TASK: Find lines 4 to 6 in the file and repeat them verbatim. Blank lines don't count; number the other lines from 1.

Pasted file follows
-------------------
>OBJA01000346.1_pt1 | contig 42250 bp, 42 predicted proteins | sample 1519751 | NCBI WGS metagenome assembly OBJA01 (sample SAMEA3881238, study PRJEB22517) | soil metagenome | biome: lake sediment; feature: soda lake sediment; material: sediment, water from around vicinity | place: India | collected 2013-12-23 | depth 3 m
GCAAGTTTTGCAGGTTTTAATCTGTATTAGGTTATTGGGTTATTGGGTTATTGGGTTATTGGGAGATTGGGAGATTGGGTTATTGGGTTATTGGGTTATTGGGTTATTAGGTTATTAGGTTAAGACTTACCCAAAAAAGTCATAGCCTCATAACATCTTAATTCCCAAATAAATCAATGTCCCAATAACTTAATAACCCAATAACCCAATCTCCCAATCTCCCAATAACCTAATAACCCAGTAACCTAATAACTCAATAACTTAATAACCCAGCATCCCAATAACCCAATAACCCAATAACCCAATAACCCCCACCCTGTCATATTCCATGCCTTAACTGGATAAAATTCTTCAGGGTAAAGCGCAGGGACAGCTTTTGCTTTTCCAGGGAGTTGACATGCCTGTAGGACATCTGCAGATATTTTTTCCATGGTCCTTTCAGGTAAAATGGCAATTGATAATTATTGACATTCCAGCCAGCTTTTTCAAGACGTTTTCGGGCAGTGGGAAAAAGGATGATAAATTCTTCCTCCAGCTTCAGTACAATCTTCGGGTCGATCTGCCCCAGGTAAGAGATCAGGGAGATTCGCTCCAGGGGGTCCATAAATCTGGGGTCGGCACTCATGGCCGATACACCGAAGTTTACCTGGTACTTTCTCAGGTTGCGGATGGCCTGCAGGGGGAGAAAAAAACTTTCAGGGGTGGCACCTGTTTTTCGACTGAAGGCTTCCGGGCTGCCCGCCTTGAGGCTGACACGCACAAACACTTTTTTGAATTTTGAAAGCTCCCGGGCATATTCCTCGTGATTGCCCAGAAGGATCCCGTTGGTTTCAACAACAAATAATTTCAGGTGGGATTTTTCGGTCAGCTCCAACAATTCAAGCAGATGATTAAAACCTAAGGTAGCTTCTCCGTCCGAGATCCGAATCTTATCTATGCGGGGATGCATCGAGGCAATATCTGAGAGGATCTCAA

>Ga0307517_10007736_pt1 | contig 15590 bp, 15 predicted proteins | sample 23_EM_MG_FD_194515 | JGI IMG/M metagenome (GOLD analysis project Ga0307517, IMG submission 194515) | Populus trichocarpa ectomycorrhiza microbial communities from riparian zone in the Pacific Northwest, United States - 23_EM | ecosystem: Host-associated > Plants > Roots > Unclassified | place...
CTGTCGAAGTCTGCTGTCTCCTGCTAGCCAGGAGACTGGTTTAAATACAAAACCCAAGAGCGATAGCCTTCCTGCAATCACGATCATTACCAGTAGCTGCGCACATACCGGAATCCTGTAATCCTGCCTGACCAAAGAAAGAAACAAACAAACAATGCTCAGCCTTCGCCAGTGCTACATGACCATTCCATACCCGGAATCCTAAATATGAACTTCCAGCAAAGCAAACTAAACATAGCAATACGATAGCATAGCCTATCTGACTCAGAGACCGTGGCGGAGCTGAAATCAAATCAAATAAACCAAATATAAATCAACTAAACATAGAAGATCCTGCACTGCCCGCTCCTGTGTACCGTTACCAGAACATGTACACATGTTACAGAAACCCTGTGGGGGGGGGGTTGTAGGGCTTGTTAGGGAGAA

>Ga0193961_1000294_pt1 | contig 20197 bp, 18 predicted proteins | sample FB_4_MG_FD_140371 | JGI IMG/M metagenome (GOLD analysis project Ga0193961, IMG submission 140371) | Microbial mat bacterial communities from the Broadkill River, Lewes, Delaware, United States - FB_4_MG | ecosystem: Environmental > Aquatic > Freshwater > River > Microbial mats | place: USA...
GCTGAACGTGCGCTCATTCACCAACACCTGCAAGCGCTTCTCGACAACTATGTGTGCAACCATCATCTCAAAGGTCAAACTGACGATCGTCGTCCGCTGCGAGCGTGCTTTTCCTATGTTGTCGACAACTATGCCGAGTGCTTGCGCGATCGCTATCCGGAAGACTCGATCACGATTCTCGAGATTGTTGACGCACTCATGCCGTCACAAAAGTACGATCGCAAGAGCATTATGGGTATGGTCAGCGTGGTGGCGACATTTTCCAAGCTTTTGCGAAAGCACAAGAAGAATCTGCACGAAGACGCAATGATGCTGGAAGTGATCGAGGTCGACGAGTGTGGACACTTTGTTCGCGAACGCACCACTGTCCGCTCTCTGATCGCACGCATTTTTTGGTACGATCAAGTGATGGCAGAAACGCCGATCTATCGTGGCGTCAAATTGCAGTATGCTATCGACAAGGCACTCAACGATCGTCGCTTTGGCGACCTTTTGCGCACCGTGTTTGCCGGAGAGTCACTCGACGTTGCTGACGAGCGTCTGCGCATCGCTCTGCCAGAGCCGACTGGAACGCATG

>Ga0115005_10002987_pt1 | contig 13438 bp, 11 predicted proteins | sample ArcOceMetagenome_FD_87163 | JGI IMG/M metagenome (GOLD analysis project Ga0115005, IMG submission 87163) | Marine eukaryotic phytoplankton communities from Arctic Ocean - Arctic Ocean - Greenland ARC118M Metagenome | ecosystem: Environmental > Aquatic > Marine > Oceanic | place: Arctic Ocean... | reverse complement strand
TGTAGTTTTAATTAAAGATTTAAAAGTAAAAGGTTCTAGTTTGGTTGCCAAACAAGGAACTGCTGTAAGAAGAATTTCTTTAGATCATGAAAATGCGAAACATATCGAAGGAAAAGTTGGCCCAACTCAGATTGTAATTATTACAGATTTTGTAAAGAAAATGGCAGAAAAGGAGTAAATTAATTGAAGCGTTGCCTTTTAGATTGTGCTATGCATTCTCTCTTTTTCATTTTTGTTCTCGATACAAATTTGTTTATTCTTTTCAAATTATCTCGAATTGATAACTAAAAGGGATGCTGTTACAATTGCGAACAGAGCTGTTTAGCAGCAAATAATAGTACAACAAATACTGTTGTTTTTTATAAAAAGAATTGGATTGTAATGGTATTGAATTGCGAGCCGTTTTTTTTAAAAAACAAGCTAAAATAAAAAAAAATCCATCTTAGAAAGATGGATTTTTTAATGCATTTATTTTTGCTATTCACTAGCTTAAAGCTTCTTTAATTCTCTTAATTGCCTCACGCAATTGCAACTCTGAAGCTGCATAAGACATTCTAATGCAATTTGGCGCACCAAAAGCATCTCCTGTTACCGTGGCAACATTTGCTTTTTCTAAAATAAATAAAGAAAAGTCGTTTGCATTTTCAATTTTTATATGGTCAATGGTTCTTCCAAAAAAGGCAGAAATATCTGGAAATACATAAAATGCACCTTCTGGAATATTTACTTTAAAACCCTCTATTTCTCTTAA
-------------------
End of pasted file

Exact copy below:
CTGTCGAAGTCTGCTGTCTCCTGCTAGCCAGGAGACTGGTTTAAATACAAAACCCAAGAGCGATAGCCTTCCTGCAATCACGATCATTACCAGTAGCTGCGCACATACCGGAATCCTGTAATCCTGCCTGACCAAAGAAAGAAACAAACAAACAATGCTCAGCCTTCGCCAGTGCTACATGACCATTCCATACCCGGAATCCTAAATATGAACTTCCAGCAAAGCAAACTAAACATAGCAATACGATAGCATAGCCTATCTGACTCAGAGACCGTGGCGGAGCTGAAATCAAATCAAATAAACCAAATATAAATCAACTAAACATAGAAGATCCTGCACTGCCCGCTCCTGTGTACCGTTACCAGAACATGTACACATGTTACAGAAACCCTGTGGGGGGGGGGTTGTAGGGCTTGTTAGGGAGAA

>Ga0193961_1000294_pt1 | contig 20197 bp, 18 predicted proteins | sample FB_4_MG_FD_140371 | JGI IMG/M metagenome (GOLD analysis project Ga0193961, IMG submission 140371) | Microbial mat bacterial communities from the Broadkill River, Lewes, Delaware, United States - FB_4_MG | ecosystem: Environmental > Aquatic > Freshwater > River > Microbial mats | place: USA...
GCTGAACGTGCGCTCATTCACCAACACCTGCAAGCGCTTCTCGACAACTATGTGTGCAACCATCATCTCAAAGGTCAAACTGACGATCGTCGTCCGCTGCGAGCGTGCTTTTCCTATGTTGTCGACAACTATGCCGAGTGCTTGCGCGATCGCTATCCGGAAGACTCGATCACGATTCTCGAGATTGTTGACGCACTCATGCCGTCACAAAAGTACGATCGCAAGAGCATTATGGGTATGGTCAGCGTGGTGGCGACATTTTCCAAGCTTTTGCGAAAGCACAAGAAGAATCTGCACGAAGACGCAATGATGCTGGAAGTGATCGAGGTCGACGAGTGTGGACACTTTGTTCGCGAACGCACCACTGTCCGCTCTCTGATCGCACGCATTTTTTGGTACGATCAAGTGATGGCAGAAACGCCGATCTATCGTGGCGTCAAATTGCAGTATGCTATCGACAAGGCACTCAACGATCGTCGCTTTGGCGACCTTTTGCGCACCGTGTTTGCCGGAGAGTCACTCGACGTTGCTGACGAGCGTCTGCGCATCGCTCTGCCAGAGCCGACTGGAACGCATG